Saint Ephraem

Ephraem was born in Nisibis (Nusaybin), Syria, in 306 A.D. At a very young age he became a Christian and joined the monastic life. Later he was ordained deacon. During the Persian occupation of Nisibi he went to Edessa (Urfa), an important Syrian religious and cultural centre. A good speaker and scholar, he defended in his writings and sermons the catholic faith against some errors propagated by heretics. His hymns are still sung in the liturgy by the Syrian churches. He died in Edessa and is venerated as a Doctor in both Catholic and Orthodox churches on June 9 and January 28 respectively.

 

Saint Basil the Great - 330c.-379

Born in Caesarea (Kayseri), in a Christian family, Basil studied in Constantinople and Athens and gained for himself the fame of a brilliant theologian. He actively fought the Arian heresy and upheld the unchangeable truths and principles of the Christian faith. He is the "Father" of monasticism. He founded monasteries and, above all, he wrote The Rule of monastic life still in use in Orthodox monasteries. In 370 he was appointed Bishop of Caesarea. He defended the poor and did much to help them. One of the great Fathers of the church, his feast is held on January 2.

 

Saint Gregory Nazianzen - 330c.- 389

Nazianzus, in Cappadocia, is the city that gave birth to Gregory. Intimate friend of Basil from youth, he too followed the monastic way of life. In 379 he was chosen Patriarch of Constantinople at the height of the Arian controversy, where he stayed only for two years handing in his resignation during the First Constantinopolitan Council and retired in Nazianzus where he died. His learning and his power of oratory were remarkable and gained him the title of "The Theologian". He is commemorated on January 2, together with Saint Basil.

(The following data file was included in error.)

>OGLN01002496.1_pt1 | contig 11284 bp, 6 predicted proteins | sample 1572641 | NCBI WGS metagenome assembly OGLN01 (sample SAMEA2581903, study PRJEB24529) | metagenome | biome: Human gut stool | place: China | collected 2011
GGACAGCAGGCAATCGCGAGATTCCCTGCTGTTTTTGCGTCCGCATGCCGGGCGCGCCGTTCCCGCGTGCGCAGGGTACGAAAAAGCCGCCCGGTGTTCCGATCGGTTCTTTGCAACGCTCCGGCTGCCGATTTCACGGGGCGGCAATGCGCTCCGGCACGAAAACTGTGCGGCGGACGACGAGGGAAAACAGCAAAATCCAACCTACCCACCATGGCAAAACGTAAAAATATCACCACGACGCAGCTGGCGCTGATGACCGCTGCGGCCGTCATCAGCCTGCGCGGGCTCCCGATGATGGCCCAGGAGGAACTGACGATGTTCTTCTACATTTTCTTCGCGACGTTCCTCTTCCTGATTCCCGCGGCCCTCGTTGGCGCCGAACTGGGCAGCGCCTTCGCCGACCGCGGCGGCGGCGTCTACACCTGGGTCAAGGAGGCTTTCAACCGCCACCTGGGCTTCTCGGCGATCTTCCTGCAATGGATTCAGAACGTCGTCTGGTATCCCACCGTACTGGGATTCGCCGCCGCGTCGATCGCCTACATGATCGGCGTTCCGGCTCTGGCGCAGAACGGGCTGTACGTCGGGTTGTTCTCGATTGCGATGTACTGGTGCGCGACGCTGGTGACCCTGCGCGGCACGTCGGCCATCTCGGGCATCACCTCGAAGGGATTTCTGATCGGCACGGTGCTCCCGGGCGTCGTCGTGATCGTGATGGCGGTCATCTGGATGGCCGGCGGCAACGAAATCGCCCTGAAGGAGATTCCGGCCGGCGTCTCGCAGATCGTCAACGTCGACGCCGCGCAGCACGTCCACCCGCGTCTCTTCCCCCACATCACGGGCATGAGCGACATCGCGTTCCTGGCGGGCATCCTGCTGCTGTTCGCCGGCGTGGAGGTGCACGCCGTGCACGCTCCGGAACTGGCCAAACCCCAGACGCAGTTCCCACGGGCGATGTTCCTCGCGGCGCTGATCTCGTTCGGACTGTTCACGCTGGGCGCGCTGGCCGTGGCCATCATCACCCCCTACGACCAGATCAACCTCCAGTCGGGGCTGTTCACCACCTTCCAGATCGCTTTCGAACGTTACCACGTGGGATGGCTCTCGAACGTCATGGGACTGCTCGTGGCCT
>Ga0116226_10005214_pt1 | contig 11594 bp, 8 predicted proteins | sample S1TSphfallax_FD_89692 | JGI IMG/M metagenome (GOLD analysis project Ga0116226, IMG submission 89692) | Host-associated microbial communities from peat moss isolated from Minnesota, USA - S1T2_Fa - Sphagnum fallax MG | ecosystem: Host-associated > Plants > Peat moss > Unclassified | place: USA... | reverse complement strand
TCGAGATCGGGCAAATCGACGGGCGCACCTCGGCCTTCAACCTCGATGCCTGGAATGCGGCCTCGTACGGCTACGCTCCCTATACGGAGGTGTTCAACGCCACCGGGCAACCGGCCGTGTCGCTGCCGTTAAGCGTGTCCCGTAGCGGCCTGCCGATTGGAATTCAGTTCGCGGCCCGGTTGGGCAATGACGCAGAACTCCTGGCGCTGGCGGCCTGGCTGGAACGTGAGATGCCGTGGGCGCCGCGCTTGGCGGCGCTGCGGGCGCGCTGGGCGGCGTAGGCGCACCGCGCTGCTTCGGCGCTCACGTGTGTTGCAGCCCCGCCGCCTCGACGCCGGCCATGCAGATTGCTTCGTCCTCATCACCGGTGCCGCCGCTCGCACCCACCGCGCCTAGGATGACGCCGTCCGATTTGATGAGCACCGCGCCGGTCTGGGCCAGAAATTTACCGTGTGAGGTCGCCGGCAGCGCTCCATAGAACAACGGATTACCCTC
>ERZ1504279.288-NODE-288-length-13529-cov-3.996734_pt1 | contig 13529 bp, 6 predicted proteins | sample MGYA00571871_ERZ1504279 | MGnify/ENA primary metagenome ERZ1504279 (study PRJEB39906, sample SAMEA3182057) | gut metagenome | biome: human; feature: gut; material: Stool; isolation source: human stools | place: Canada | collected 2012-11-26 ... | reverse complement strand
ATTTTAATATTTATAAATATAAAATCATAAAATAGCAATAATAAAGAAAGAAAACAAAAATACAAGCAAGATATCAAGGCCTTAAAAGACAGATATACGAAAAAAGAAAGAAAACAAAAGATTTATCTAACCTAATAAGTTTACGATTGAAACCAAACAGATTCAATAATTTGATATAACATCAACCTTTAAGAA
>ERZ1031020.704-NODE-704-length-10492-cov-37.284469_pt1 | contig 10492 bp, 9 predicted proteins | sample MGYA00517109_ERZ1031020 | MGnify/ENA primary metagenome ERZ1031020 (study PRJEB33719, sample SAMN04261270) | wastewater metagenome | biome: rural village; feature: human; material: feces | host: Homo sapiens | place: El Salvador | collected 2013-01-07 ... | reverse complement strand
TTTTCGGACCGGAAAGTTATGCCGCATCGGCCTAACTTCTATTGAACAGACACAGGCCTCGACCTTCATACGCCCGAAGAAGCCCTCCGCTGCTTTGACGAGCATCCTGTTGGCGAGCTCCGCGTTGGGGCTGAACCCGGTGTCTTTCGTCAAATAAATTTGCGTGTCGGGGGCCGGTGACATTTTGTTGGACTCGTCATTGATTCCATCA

Saint Gregory of Nyssa - 335c-394

Brother of Basil the Great, like him he lead a monastic life until he was elected Bishop of Nyssa. During the Council of Constantinople he revealed his philosophic acumen and was acclaimed as one of the greatest exponents of Christian Orthodoxy.

 

Saint Helen 

Helen was born in Drepanum, Bithinia, in the middle of the third century. She got married to Constantius Clorus, who later divorced her for state reasons in order to be able to succeed to Diocletian as emperor. Out of this wedlock Constantine the Great was born, who after the death of his father, inherited the imperial throne. He called Helena by his side and lavishly granted her the title of "August Empress". She distinguished herself for her deep concern for the suffering, in particular for political prisoners and their families, the poor and the sick. In the year 326, already over 80, she set out as a pilgrim to the Holy Land. It was the dream of her life. There, after praying on the places where Jesus was born, died and was buried, she ordered that excavations be started. On the Golgotha, the cross on which Christ died was found. She had churches built in Bethlehem, on the Mount of The Olives, from where the risen Lord ascended into heaven, and the Anastasis basilica enshrining the grave where the lifeless body of Christ was laid after the crucifixion, and from where he rose up again to life. She died very probably in Constantinople and was buried in Rome around the year 328/30. Her feast day in the Catholic Church is held on August 18, while for the Orthodox it is May 22, together with that of her son Constantine the Great.

 

Saint Margaret

Born in Antioch of Pisidia in a wealthy pagan family, very probably she embraced the Christian faith through the good example of her nanny and decided to lead a celibate life offering her virginity to God. Disowned by her father and denounced as a Christian by Olybrius whose offer to have her as his wife she declined firmly, Margaret was beheaded during the persecution of Diocletian. She is commemorated on July 17.